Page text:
A Kansas court ruled that a parent cannot contract away his parental responsibilities in sperm donation, unless a doctor does the procedure. If the doctor does it, the sperm donor will never be considered the father from a legal point of view. That’s the way the law works in Kansas in sperm donation. The court also said this:
“A person cannot contract away his or her obligations to support their child. The right for support belongs to the child, not the parents.”
The court rejected that this man was simply a “sperm donor” and ruled that he was the father of the child, and did so on the basis of what is just for the child.
Why this matters:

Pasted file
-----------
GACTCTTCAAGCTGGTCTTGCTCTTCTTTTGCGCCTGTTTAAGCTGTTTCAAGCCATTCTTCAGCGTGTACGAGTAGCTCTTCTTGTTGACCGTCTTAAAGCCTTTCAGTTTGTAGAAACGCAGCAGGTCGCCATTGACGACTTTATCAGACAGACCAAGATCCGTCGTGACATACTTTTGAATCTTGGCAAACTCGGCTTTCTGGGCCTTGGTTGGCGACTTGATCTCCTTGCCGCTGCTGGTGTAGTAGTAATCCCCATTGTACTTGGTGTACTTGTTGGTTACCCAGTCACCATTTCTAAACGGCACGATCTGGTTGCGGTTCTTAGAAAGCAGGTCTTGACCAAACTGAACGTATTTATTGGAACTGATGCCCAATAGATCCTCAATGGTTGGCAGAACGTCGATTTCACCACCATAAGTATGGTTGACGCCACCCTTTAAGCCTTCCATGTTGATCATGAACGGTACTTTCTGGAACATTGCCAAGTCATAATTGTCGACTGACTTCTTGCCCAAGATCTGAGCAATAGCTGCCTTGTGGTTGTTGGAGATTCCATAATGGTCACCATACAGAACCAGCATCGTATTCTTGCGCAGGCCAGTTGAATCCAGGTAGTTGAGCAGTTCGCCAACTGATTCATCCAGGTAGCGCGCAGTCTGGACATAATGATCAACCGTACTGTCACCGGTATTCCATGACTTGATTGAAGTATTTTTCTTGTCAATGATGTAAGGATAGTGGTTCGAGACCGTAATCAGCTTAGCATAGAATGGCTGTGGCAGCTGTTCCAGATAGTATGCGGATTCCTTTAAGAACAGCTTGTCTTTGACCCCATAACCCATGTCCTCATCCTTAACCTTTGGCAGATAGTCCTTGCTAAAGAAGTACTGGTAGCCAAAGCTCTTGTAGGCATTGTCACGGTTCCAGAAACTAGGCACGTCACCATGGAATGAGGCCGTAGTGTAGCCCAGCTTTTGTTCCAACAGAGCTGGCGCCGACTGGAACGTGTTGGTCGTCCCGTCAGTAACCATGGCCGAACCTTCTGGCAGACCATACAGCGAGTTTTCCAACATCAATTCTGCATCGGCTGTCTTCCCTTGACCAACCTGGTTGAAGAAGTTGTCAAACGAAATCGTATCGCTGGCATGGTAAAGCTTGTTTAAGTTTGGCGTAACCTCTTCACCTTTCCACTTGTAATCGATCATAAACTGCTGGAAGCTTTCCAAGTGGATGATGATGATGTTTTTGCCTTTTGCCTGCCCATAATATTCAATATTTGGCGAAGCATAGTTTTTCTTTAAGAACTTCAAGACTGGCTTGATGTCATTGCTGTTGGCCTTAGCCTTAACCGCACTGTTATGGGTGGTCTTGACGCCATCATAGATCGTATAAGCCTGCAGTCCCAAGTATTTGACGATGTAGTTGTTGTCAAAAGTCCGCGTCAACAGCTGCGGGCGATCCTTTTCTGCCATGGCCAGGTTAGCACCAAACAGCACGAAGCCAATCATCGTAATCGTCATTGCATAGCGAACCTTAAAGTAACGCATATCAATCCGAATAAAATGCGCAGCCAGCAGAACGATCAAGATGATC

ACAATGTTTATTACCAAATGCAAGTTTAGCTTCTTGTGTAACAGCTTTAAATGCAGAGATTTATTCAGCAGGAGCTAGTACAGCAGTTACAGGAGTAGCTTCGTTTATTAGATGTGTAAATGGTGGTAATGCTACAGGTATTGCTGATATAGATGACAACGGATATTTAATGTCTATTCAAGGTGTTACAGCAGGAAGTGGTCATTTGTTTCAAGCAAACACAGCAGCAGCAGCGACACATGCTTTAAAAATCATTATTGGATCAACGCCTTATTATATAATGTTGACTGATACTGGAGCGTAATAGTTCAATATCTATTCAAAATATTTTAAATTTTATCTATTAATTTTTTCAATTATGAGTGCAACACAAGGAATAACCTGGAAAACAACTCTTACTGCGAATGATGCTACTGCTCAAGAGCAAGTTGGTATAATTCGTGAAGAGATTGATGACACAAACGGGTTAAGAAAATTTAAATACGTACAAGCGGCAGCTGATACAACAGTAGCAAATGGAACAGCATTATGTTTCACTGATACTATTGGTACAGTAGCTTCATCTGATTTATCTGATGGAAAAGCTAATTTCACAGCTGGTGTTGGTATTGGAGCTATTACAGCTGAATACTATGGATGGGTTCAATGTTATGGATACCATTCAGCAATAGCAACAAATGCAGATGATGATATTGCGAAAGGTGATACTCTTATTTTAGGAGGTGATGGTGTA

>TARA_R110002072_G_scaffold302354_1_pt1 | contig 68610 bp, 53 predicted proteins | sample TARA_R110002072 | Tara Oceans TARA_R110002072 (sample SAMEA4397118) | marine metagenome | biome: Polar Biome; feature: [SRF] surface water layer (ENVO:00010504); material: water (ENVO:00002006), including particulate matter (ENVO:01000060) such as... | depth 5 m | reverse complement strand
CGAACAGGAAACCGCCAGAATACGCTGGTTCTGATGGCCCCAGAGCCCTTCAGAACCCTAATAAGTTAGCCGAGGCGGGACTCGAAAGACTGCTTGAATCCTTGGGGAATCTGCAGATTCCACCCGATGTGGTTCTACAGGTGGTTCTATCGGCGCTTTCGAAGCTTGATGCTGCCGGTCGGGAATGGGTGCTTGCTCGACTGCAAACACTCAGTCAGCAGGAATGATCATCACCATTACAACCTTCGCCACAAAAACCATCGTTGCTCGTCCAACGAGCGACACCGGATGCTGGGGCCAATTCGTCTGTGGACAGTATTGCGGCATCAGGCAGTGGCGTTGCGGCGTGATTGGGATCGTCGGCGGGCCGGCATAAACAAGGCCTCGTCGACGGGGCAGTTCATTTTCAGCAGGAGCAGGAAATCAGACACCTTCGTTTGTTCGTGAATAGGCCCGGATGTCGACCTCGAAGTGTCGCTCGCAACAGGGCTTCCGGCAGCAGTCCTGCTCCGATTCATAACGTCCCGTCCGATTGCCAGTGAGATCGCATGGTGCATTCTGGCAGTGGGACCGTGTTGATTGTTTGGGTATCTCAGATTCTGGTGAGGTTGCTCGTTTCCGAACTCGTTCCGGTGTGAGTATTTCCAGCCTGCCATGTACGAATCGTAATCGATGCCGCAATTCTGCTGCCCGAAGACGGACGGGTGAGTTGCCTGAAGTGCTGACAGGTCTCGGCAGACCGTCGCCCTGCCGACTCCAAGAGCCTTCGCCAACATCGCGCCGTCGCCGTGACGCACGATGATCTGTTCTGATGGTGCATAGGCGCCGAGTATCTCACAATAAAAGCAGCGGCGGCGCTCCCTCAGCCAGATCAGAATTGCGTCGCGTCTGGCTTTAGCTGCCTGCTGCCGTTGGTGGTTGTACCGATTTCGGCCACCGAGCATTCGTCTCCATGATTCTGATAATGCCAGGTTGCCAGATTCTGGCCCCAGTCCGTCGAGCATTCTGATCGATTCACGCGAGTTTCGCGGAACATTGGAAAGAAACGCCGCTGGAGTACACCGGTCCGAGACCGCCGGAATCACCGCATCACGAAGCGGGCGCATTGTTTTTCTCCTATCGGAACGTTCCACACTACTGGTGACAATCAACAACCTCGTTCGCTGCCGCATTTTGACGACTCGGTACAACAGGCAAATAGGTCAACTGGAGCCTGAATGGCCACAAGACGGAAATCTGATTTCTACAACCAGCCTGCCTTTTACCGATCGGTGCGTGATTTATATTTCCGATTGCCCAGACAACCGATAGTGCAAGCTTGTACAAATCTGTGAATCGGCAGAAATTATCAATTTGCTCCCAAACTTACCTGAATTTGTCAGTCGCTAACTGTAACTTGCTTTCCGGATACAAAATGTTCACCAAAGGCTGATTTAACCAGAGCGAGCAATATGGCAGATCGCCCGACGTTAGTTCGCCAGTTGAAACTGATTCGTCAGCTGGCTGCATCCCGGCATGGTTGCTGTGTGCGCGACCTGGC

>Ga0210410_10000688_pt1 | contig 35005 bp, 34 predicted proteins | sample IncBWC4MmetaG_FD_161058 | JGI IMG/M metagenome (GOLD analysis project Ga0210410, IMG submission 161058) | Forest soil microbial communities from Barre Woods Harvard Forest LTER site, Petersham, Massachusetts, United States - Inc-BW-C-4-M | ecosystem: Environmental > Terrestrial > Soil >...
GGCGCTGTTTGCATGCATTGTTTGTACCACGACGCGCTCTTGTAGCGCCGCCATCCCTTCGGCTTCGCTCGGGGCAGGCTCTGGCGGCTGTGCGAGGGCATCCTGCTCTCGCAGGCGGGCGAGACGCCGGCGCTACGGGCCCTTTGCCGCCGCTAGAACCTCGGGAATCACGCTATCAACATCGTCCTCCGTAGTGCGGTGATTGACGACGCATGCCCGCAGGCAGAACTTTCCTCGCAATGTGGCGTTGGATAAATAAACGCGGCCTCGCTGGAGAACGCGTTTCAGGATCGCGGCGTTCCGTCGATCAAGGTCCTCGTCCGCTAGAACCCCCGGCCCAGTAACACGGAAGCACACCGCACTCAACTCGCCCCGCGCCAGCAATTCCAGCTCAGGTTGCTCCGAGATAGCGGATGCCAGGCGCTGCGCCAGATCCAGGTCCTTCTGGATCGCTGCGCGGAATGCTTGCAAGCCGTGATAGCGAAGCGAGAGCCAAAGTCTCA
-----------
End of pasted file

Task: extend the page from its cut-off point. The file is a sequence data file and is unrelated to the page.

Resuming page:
The legal category of “sperm donor” is an interesting one. It’s an artificially constructed legal “wedge” that uses the state to keep children permanently separated from their fathers. It also serves as a “wedge” to keep men and women away from each other by sending a specific type of policy signal: that men and women don’t need to work together to raise the children that come about when their gametes are combined. By developing these artificial “wedges,” the state and the adults involved are all making an implicit assumption about what the child will want in his own future, without ever asking the child.